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Why XOR (mod 2 addition) and multiplication are anologous?

  1. Mar 1, 2013 #1
    Hi PF,
    I have a serious doubt. In spread spectrum modulation etc we multiply the message signal with PN sequence , so as to spread it in frequency domain, good and I am OK with that. But when explanation comes multiplication becomes XOR ing in most books and articles.

    How XOR can be replaced at multiplier? :confused:

    -Devanand T
  2. jcsd
  3. Mar 1, 2013 #2


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    Staff: Mentor

    Try exclusive NOR, or ¬(XOR) as being equivalent to multiplication.
  4. Mar 1, 2013 #3
    This is a little counterintuitive. Here is the deal:

    XOR mathematically is addition without carry.

    0 xor 0= 0+0=0
    1 xor 0= 1+0=1
    0 xor 1= 0+1=1
    1 xor 1= 1+1=0 (throwing away carry)

    Addition is a linear operation only when carry is preserved. Throwing away of the carry
    turns xor into a non-linear function. As a non-linear function, it has application in the signal processing function of "mixing". Multipliers are also used for mixing.

    Consider two sine waves that identical except 90 degrees out of phase being multiplied. The result is a sine wave at twice the frequency. The non-linear operation of multiplication has caused a frequency doubling.

    Now consider what the XOR does to two square waves 90 degrees out of phase. Draw this out for yourself, but you will find that it is a square wave at twice the freq.

    The way to reconcile this with the mathematical function of multiplication is to create symmetry by allowing logic 0 to be -1, logic 1 to be +1.

    square wave: -1, 1, 1,-1,-1, 1, 1
    quadrature square wave: -1,-1, 1, 1,-1,-1, 1
    product: 1,-1, 1,-1, 1,-1, 1

    Note the product is a square wave at twice the frequency.
    (adding them, and keeping the carry, produces a waveform that is not a square wave, but has frequency equal to the input square waves, i.e. no frequency translation)
  5. Mar 1, 2013 #4
    0 multiplied by 0 = 0
    0 multiplied by 1 = 0
    1 multiplied by 0 = 0
    1 multiplied by 1 = 1

    This is what I thought binary multiplication would be...but it turns out to be AND operation.


    0 XNOR 0 = 1
    0 XNOR 1 = 0
    1 XNOR 0 = 0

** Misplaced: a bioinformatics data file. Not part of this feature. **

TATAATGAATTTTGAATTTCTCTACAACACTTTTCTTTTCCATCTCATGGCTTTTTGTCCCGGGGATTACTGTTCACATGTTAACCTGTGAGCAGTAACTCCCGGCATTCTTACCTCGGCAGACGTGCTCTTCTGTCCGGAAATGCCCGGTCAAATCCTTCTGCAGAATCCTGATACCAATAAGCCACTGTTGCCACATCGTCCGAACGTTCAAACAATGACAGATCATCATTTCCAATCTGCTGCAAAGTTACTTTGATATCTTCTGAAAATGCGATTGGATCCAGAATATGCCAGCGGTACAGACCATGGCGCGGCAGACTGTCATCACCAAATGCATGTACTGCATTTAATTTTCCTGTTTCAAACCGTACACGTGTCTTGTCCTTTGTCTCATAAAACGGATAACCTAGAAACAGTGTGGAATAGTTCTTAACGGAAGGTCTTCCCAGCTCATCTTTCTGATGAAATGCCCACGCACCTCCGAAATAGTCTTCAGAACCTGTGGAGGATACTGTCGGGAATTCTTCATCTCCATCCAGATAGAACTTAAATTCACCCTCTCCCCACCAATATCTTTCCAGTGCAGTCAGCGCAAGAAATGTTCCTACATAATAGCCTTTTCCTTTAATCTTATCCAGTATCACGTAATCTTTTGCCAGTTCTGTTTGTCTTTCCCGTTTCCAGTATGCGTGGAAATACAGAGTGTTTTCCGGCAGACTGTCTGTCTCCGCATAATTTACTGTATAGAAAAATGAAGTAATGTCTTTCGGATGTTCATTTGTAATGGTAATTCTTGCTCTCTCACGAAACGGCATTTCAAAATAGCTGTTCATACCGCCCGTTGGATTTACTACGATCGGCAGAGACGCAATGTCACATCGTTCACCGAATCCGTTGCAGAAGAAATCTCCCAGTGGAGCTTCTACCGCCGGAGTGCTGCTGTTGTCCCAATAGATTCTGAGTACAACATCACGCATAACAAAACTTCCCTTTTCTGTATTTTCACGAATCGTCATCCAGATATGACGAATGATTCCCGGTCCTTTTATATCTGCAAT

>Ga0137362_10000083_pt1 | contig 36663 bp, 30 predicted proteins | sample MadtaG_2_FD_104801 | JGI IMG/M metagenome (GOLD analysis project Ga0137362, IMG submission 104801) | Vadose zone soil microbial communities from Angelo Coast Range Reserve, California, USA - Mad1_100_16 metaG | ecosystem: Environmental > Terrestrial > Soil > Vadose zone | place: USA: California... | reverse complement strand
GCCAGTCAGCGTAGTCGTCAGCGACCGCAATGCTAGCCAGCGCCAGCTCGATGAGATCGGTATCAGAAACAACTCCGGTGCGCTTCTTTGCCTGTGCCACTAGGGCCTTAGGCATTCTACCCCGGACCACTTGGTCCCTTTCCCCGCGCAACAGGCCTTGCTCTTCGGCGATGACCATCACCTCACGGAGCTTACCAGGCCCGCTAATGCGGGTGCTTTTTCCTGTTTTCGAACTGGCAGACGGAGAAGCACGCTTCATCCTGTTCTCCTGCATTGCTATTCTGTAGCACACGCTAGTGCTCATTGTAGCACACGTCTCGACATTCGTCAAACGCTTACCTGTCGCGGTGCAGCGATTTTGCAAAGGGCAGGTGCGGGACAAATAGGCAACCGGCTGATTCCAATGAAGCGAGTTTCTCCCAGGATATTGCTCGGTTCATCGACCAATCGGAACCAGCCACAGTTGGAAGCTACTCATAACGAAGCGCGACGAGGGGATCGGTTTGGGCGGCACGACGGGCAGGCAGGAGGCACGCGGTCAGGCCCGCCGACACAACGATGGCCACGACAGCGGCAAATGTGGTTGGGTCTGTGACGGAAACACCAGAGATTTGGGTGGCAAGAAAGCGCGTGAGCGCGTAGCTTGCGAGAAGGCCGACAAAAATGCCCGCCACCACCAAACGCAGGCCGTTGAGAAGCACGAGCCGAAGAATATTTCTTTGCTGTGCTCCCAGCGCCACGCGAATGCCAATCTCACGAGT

1 XNOR 1 = 1
    and XOR is complement of XNOR , both donot seem to follow multiplication.

    the_emi_guy's explanation is ok, but I have not attained peace in this matter.Please see the attached image.

    Attached Files:

    • mul.jpg
      File size:
      15.7 KB
  6. Mar 1, 2013 #5


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    Staff: Mentor

    Task 1: Here are two ANALOGUE signals. On the axis provided, sketch what you'd expect if you were to multiply these together.


    Task 2: Sketch these same waveshapes, but this time regard them as logic signals, each jumping between logic 0 and logic 1. Sketch the XOR of these.

    Task 3: Compare. :smile:

    Attached Files:

  7. Mar 1, 2013 #6
    XOR is *not* multiplication. It is addition with carry truncated.

    XOR can be considered analogous to multiplication only if the inputs are treated as symmetrical with no DC bias for the multiplication.

    DC biased
    011001100 squarewave
    001100110 quadrature squarewave
    001000100 product (note this looks like product of biased sinewaves, see attached image)

    -1, 1, 1,-1,-1, 1, 1,-1,-1 squarewave
    -1,-1, 1, 1,-1,-1, 1, 1, quadrature squarewave
    1, -1, 1,-1, 1,-1, 1,-1 product (note this looks like product of unbiased sinewaves, 2x frequency, see image)

    DC biased
    011001100 squarewave
    001100110 quadrature squarewave
    010101010 XOR (this looks like product of unbiased squarewave/sinewave, 2x frequency)

    Attached Files:

    • xor.jpg
      File size:
      45 KB
  8. Mar 1, 2013 #7
    Thanks for the effort............I got inverted waveform with XOR no matter XNOR will help. Thanks a lot........... Sir
  9. Mar 1, 2013 #8
    Thankyou sir.
  10. Aug 15, 2013 #9
    Gentlemen, I would like to continue this discussion if possible. I like the_emi_guys explanation for a simple digital signals, but let's take it a step further.

    Suppose we have this situation: 2 unbiased sine wave with amplitude -10 to 10V and different frequencies, fa and fb. We sample both sine wave with a 8 bit ADC and of course we satisfy the nyquist rate. If we XOR sine_a with sine_b, do we get fa +/- fb?

    In other words, if we take the_emi_guys explanation and apply it to two real digitized sinusoid, what would we get? Why?

    Let me know your thoughts. Thanks!
  11. Aug 15, 2013 #10


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    Staff: Mentor

    Hi lamvo428, [Broken]

    I'm having difficulty with the concept of XORing 8 bit integers, i.e., digitised values.
    Last edited by a moderator: May 6, 2017
  12. Aug 15, 2013 #11
    Hi NascentOxygen,

    Thanks for asking that question. I see that my post is not clear. When I say sine_a XOR sine_b, what I mean is:

    sine_a_bit(7) XOR sine_b_bit(7) = sine_res(7)
    sine_a_bit(6) XOR sine_b_bit(6) = sine_res(6)
    sine_a_bit(5) XOR sine_b_bit(5) = sine_res(5)
    sine_a_bit(0) XOR sine_b_bit(0) = sine_res(0)

    What is the result of sine_res?

    Does it follow the solution of multiplying two sinusoids like the output of a mixer? If we do, how and why?

    I hope that clear. Let me know.
  13. Aug 15, 2013 #12


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    Staff: Mentor

    I see... :smile: It's not something I'd have thought to do, bitwise XOR.

    My suggestion is that you should try it with some sample values you concoct yourself, to find out.
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